LRC Editorial: The Case For (Pure) Regionals
May 26, 2010
The final round of the NCAA outdoor track and field championships gets under way on Wednesday in Eugene, Oregon. To compete in Eugene this year, athletes and relay teams had to finish in the top 12 of two NCAA preliminary rounds. The qualification system used this year by the NCAA has been labeled the Pure Regional system by LetsRun.com and it is one we wholeheartedly endorse. In our minds, if the NCAA is going to a regional meet (which we think they should), then this year's system is a step in the right direction.
However, the top coaches from the BCS schools all seemingly are adamantly opposed to the Pure Regional system and the top coaches at Tuesday's press conference repeatedly ripped the Regional system. Well, we're writing this editorial to tell you why they are wrong. We'll go through their most popular arguments as to why they think Pure Regionals are a bad idea before telling you why we think they are a good idea.
Dismissing The Most Popular Arguments Against Regionals
1) The top coaches fear the top athletes won't qualify by some fluke and their national title hopes will be dashed. This seemingly was the #1 fear of most of the coaches prior to Regionals. But the facts proved this not to be the case, as by and large the top athletes that are likely to score at NCAAs did qualify and the coaches admitted as such at the press conference. LetsRun.com has done some research and determined that 85% of the top 10 in each event advanced to Eugene for the men and 84.4% for the women. Of the top 24 in each event, the qualification rate was 67.8% for men and 67.6% for women.
2) It's expensive. Yes, extending the season by two weeks is expensive. But is it any less expensive than having to fly all over the country in the middle of the season to try to get on the national top 24 in the descending order list? Plus BCS schools complaining about expenses? Give us a break.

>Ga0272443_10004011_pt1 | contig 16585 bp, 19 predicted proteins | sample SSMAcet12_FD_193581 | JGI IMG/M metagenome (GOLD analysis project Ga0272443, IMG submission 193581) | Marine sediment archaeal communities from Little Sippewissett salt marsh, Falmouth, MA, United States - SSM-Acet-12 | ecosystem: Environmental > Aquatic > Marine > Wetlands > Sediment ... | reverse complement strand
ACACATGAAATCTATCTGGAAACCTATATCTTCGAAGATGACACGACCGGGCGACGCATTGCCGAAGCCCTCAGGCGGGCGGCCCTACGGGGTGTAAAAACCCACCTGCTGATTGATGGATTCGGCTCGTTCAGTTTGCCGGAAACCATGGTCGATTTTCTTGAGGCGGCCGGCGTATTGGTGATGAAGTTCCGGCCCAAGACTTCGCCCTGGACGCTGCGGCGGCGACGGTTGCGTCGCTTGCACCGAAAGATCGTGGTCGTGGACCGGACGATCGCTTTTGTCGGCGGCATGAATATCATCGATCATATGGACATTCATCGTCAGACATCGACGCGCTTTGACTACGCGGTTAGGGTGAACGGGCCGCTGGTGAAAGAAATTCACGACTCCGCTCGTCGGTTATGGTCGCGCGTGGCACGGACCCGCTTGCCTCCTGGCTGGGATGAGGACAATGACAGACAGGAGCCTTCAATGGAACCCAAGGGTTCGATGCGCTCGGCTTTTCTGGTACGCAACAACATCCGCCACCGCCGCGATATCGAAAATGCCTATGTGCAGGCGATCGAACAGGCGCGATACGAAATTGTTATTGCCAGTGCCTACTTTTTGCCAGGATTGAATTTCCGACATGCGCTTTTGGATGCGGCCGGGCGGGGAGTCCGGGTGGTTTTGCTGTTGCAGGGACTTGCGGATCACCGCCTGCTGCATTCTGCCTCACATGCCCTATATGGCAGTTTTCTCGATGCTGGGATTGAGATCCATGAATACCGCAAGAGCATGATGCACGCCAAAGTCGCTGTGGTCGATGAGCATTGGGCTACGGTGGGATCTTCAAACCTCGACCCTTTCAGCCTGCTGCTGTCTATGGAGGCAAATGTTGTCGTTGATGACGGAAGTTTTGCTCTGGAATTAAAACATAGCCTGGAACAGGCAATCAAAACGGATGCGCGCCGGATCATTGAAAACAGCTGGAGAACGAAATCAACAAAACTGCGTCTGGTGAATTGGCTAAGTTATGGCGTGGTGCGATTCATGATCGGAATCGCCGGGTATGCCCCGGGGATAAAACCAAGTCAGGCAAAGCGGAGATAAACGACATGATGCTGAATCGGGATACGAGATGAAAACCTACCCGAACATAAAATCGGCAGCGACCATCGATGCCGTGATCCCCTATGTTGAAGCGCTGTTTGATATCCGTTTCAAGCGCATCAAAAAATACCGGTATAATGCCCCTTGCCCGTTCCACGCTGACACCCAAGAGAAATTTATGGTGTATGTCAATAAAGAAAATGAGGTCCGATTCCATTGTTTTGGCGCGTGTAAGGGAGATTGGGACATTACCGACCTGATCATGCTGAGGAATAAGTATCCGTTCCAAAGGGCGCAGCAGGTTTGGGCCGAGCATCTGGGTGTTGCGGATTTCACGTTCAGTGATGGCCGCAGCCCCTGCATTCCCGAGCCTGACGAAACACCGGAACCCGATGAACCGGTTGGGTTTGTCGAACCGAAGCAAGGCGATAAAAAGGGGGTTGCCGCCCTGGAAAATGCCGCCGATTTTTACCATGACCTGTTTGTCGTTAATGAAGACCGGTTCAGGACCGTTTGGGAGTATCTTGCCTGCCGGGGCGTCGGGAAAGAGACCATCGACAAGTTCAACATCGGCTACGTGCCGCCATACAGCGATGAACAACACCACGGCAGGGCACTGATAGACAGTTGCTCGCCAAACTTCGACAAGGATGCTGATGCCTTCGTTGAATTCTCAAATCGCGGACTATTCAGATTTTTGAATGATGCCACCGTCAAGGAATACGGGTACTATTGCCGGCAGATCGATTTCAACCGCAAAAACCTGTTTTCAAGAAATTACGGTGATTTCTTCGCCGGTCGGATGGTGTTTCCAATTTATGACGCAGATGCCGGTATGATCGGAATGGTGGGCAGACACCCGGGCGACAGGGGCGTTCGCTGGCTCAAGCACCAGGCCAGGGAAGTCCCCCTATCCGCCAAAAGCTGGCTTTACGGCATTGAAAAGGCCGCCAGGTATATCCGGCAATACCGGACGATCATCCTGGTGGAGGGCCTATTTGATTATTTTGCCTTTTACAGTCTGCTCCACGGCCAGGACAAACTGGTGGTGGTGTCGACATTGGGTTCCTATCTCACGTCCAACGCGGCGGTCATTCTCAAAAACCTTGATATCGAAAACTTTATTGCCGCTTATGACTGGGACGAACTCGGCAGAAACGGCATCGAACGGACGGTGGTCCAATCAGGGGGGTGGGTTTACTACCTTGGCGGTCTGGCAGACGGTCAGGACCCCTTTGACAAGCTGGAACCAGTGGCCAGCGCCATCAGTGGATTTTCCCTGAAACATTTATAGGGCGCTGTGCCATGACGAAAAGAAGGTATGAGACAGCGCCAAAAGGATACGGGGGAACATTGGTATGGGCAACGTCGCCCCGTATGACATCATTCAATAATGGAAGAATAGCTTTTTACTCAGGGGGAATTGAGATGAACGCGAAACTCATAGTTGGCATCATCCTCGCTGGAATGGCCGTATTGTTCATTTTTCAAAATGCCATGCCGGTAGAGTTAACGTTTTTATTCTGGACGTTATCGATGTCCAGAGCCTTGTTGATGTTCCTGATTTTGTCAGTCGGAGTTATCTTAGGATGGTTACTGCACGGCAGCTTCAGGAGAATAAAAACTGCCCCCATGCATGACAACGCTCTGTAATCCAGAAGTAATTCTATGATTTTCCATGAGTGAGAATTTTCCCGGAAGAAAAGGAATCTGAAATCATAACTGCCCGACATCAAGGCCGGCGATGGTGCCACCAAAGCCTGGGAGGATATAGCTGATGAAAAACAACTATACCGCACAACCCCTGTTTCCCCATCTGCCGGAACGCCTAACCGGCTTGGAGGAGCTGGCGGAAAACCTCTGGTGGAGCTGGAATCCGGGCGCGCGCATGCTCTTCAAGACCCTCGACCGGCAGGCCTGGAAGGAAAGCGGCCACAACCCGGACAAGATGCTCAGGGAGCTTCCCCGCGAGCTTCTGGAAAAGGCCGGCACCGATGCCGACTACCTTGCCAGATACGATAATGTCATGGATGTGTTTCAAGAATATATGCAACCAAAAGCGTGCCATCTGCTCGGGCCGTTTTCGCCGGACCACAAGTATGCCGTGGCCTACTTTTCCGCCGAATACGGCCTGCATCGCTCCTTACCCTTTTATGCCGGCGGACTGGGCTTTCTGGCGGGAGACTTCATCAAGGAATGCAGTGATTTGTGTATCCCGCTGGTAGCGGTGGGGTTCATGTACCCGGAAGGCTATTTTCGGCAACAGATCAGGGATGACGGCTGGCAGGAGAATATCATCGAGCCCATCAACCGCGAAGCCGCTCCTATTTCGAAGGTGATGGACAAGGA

3) It's geographically discriminatory. This was one of the arguments used by Vin Lananna on Wednesday. Well, in our minds, a Pure Regional system is way less geographically discriminatory than using a pure descending order list. Yes, some years regionals may be held under conditions that favor warm weather schools or cold weather schools, but at least under Pure Regionals, everyone gets one crack under the same conditions. A descending order system of qualification favors certain geographic and rich schools way more than regionals. Stanford is a long way for a distance runner from Maine to try to get to in the regular season, just as it's probably tough for a sprinter from Buffalo to get too many cracks in warm weather.
4) It's bad for fans. We'll be the first to admit that a regional meet isn't likely to generate fan interest. But the time trial affairs that a pure descending order list involves certainly don't generate any more fan interest. Fans certainly aren't clamoring to line up to see distance kids run at Stanford at 11 pm in the middle of March. If you don't believe us, re-watch videos of the Stanford meets and check the number of people in the stands for the 10,000s.
And one might argue that Pure Regionals might actually increase fan interest in a weird way. Under a Pure Regional system, only the the "in form" athletes will be competing at NCAA finals and therefore there will be a better NCAA final - which is the only meet that is likely to generate large fan interest anyway. We here at LetsRun.com have always thought that casual fans should be told by coaches and athletes not to go the qualifying rounds, as it's like paying to go watch a practice or pre-season game. So who really cares if the crowds aren't large at NCAA regionals? The NCAA finals may be better as a result, and it's not like many of these coaches that are complaining about fan interest are doing a lot to create fan-attractive meets in the regular season.
5) It extends the season by two weeks. We don't like extending the season either, but the top athletes will be going to USATF nationals much later in the year anyway, so this actually helps them.